Police and the South African Maritime Safety Authority are investigating the death of a deputy sheriff of the court, who plunged at least 8m into the ocean while climbing a steep ladder to execute a warrant of arrest on Liberian vessel the Blue Marlin I.
Why the 190m Blue Marlin was to be arrested is not known as the paperwork authorizing the arrest was lost when Port Elizabeth North deputy sheriff Henry Kemp fell into the sea on Saturday night. Kemp, 42, had been a sheriff for about 20 years, his boss, sheriff Llewellyn Sharp, said yesterday.
Kemp had boarded a Port of Ngqura pilot boat to make his way out to the 32 957-ton Blue Marlin and had almost reached the top of the ladder in his quest to board the ship “when he paused for about two minutes before falling backwards”, Sharp said yesterday. The ship was four nautical miles from the Port of Port Elizabeth, about halfway between the two ports. Calling Kemp honest and helpful, Sharp said: “He had been tasked by the high court to arrest a vessel late [on Saturday].
“He left Coega in a pilot boat to serve [the court order] to the master of the ship.” Sharp said Kemp fell from the cargo vessel at about 7pm. About an hour later, Sharp was called to the scene.
“According to my information, he left the pilot boat and was climbing up the ladder,” Sharp said.
“On his way to the top, he paused for about two minutes.
“It was steep, and all of a sudden he fell backwards.
“The ladder was about 8m to 12m high.
“I’m not sure how high he was but he was close to the top.
“At 7.15pm, they recovered him.”
When Sharp arrived at the port at about 8.15pm, he went straight to a joint operations centre, where he was told just before 9pm that Kemp had died. NSRI Port Elizabeth station commander Ian Gray said the organization had played a supporting role in the operation as Kemp had been plucked from the sea by Blue Marlin crew members.
“We got a call at about 7.15pm from Coega port control about a person who had fallen into the water while boarding a ship,” Gray said.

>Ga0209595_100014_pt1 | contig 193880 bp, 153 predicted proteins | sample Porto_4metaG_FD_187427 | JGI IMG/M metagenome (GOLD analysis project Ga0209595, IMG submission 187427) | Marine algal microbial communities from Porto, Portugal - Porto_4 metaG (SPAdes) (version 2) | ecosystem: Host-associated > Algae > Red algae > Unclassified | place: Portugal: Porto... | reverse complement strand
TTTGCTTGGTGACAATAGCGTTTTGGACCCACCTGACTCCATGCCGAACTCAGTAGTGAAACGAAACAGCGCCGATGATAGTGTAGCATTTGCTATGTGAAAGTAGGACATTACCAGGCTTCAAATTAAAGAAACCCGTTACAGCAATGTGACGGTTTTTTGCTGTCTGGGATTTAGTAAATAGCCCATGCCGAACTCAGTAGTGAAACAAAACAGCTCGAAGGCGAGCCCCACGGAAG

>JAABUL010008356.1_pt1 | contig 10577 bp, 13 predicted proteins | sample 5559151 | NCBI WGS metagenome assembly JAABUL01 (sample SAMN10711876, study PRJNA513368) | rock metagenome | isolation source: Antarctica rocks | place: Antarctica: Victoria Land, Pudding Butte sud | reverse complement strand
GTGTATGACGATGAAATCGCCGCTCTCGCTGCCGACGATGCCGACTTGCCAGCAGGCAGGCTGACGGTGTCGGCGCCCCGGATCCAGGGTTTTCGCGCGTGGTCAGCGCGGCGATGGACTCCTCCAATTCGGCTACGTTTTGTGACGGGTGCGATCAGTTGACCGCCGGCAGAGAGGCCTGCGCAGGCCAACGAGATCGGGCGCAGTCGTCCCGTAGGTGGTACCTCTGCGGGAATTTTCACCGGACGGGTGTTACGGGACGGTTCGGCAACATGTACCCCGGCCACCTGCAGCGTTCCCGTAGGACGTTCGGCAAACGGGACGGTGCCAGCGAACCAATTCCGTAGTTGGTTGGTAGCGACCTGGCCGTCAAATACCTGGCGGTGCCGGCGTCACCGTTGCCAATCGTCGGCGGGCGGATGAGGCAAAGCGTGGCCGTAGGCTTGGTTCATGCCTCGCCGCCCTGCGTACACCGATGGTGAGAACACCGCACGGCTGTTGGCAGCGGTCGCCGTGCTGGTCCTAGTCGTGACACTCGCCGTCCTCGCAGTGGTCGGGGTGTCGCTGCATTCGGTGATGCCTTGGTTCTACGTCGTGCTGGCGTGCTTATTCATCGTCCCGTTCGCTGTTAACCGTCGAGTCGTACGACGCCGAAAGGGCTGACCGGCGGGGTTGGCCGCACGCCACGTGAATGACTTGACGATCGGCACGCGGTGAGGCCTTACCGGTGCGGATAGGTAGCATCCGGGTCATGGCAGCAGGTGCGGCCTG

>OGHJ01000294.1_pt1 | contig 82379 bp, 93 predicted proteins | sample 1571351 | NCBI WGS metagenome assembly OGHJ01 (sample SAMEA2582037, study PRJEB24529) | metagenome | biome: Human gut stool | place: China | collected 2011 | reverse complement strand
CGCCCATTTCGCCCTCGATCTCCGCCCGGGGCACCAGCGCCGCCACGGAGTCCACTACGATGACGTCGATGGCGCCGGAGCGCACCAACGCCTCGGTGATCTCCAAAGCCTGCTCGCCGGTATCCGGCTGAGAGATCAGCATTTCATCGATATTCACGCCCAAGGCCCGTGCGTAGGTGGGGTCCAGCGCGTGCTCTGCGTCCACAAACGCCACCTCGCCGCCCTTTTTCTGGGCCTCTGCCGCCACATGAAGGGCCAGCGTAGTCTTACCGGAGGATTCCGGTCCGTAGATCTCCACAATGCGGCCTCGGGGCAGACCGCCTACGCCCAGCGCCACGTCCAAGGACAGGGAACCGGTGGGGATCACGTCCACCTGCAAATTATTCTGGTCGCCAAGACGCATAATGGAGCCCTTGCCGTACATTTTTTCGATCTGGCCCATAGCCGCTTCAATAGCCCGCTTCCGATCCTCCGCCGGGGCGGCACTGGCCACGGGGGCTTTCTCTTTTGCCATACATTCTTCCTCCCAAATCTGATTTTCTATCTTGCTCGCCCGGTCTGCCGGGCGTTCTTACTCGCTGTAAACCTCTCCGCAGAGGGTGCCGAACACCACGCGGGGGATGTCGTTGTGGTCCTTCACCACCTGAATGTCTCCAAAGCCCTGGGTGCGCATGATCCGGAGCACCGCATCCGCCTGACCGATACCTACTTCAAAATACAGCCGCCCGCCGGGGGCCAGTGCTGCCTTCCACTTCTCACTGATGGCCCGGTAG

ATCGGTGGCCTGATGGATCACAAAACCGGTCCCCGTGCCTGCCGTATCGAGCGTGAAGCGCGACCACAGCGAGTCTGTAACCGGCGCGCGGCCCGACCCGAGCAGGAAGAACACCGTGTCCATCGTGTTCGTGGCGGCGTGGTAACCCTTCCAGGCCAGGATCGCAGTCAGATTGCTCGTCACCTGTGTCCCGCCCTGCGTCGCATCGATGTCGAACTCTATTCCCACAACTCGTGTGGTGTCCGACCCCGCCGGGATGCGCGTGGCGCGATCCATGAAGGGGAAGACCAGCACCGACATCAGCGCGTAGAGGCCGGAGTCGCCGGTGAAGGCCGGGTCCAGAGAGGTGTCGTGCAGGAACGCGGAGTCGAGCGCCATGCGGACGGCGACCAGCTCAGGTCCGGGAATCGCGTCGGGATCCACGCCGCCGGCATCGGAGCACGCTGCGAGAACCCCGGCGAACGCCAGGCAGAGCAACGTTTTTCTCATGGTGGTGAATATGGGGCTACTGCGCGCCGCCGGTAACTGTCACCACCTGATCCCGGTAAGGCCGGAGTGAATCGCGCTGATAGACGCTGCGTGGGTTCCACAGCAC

“We were told he was unresponsive. We departed with a rescue and evacuation crew and metro emergency services.
“We went out in a Coega pilot boat and, when we got there, put metro emergency services paramedics in safety harnesses so they could board the ship.”
Gray said the paramedics had found Kemp unresponsive and later confirmed, via an ECG monitor, that he had died.Nelson Mandela Bay Emergency Medical Services district manager Brenhan Metune confirmed that two of his paramedics had boarded the ship and declared Kemp dead. Gray said as the ship was a potential crime scene, Kemp’s body could not be immediately removed from the vessel.
“A decision was taken that it was safer to bring the ship into the Port of Coega,” he said.
Once the vessel docked, the investigation team boarded. Port of Ngqura port captain Thulani Dubeko confirmed the Blue Marlin “was brought alongside the Port of Ngqura to facilitate the work of all the authorities, including the SAPS and Samsa [SA Maritime Safety Association]”. He said the decision to dock the vessel was made after consultation between all the stakeholders and the ship owner’s representatives.
The vessel was no longer in the port last night and was instead anchored outside the port.
“The vessel is currently at anchor outside the port but within port limits. It is not yet determined when she will be released to sail.”
Police spokesman Captain Andre Beetge confirmed an inquest docket had been opened into Kemp’s death, as did Samsa regional manager Bongi Stofile. Neither could confirm why the ship was due to be arrested. Sharp said Kemp had not been married and his next of kin had been informed of his death.
Source: Herald Live